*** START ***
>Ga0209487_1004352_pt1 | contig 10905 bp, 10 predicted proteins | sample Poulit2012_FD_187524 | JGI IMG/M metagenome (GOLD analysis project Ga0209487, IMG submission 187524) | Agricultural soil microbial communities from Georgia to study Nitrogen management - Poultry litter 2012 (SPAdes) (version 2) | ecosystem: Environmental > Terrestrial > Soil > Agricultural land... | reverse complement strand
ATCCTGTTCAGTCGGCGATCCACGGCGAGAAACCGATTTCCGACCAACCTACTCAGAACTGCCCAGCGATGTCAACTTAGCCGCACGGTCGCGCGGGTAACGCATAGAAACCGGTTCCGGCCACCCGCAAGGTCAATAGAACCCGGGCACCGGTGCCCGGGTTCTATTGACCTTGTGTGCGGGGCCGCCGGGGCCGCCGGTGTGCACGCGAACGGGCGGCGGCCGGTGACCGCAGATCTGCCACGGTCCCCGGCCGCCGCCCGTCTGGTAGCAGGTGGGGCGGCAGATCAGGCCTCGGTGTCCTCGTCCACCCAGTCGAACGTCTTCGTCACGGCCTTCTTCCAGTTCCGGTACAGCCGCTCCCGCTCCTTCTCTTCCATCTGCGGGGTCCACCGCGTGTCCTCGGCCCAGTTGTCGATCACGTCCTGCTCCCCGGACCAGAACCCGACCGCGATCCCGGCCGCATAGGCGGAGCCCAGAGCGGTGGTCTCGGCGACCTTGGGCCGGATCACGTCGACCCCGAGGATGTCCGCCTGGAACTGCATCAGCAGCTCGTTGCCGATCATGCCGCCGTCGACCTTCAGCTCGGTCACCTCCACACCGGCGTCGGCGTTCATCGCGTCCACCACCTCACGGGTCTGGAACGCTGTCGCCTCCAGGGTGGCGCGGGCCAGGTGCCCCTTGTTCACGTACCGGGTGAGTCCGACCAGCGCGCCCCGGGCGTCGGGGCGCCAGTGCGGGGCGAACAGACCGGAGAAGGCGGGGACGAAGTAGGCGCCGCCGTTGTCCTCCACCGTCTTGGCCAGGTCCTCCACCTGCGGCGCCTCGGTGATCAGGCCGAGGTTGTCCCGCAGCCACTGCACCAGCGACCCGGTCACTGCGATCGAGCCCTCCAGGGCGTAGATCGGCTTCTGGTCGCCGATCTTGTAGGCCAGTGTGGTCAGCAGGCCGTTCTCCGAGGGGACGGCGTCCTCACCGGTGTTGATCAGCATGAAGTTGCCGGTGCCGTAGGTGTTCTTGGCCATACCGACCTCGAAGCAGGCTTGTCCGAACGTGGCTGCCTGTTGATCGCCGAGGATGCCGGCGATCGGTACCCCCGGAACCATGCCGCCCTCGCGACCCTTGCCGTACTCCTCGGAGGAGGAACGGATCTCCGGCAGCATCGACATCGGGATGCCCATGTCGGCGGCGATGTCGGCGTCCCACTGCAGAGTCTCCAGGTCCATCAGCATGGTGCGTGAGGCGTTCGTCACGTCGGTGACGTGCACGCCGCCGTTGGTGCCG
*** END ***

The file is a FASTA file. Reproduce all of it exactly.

>Ga0209487_1004352_pt1 | contig 10905 bp, 10 predicted proteins | sample Poulit2012_FD_187524 | JGI IMG/M metagenome (GOLD analysis project Ga0209487, IMG submission 187524) | Agricultural soil microbial communities from Georgia to study Nitrogen management - Poultry litter 2012 (SPAdes) (version 2) | ecosystem: Environmental > Terrestrial > Soil > Agricultural land... | reverse complement strand
ATCCTGTTCAGTCGGCGATCCACGGCGAGAAACCGATTTCCGACCAACCTACTCAGAACTGCCCAGCGATGTCAACTTAGCCGCACGGTCGCGCGGGTAACGCATAGAAACCGGTTCCGGCCACCCGCAAGGTCAATAGAACCCGGGCACCGGTGCCCGGGTTCTATTGACCTTGTGTGCGGGGCCGCCGGGGCCGCCGGTGTGCACGCGAACGGGCGGCGGCCGGTGACCGCAGATCTGCCACGGTCCCCGGCCGCCGCCCGTCTGGTAGCAGGTGGGGCGGCAGATCAGGCCTCGGTGTCCTCGTCCACCCAGTCGAACGTCTTCGTCACGGCCTTCTTCCAGTTCCGGTACAGCCGCTCCCGCTCCTTCTCTTCCATCTGCGGGGTCCACCGCGTGTCCTCGGCCCAGTTGTCGATCACGTCCTGCTCCCCGGACCAGAACCCGACCGCGATCCCGGCCGCATAGGCGGAGCCCAGAGCGGTGGTCTCGGCGACCTTGGGCCGGATCACGTCGACCCCGAGGATGTCCGCCTGGAACTGCATCAGCAGCTCGTTGCCGATCATGCCGCCGTCGACCTTCAGCTCGGTCACCTCCACACCGGCGTCGGCGTTCATCGCGTCCACCACCTCACGGGTCTGGAACGCTGTCGCCTCCAGGGTGGCGCGGGCCAGGTGCCCCTTGTTCACGTACCGGGTGAGTCCGACCAGCGCGCCCCGGGCGTCGGGGCGCCAGTGCGGGGCGAACAGACCGGAGAAGGCGGGGACGAAGTAGGCGCCGCCGTTGTCCTCCACCGTCTTGGCCAGGTCCTCCACCTGCGGCGCCTCGGTGATCAGGCCGAGGTTGTCCCGCAGCCACTGCACCAGCGACCCGGTCACTGCGATCGAGCCCTCCAGGGCGTAGATCGGCTTCTGGTCGCCGATCTTGTAGGCCAGTGTGGTCAGCAGGCCGTTCTCCGAGGGGACGGCGTCCTCACCGGTGTTGATCAGCATGAAGTTGCCGGTGCCGTAGGTGTTCTTGGCCATACCGACCTCGAAGCAGGCTTGTCCGAACGTGGCTGCCTGTTGATCGCCGAGGATGCCGGCGATCGGTACCCCCGGAACCATGCCGCCCTCGCGACCCTTGCCGTACTCCTCGGAGGAGGAACGGATCTCCGGCAGCATCGACATCGGGATGCCCATGTCGGCGGCGATGTCGGCGTCCCACTGCAGAGTCTCCAGGTCCATCAGCATGGTGCGTGAGGCGTTCGTCACGTCGGTGACGTGCACGCCGCCGTTGGTGCCG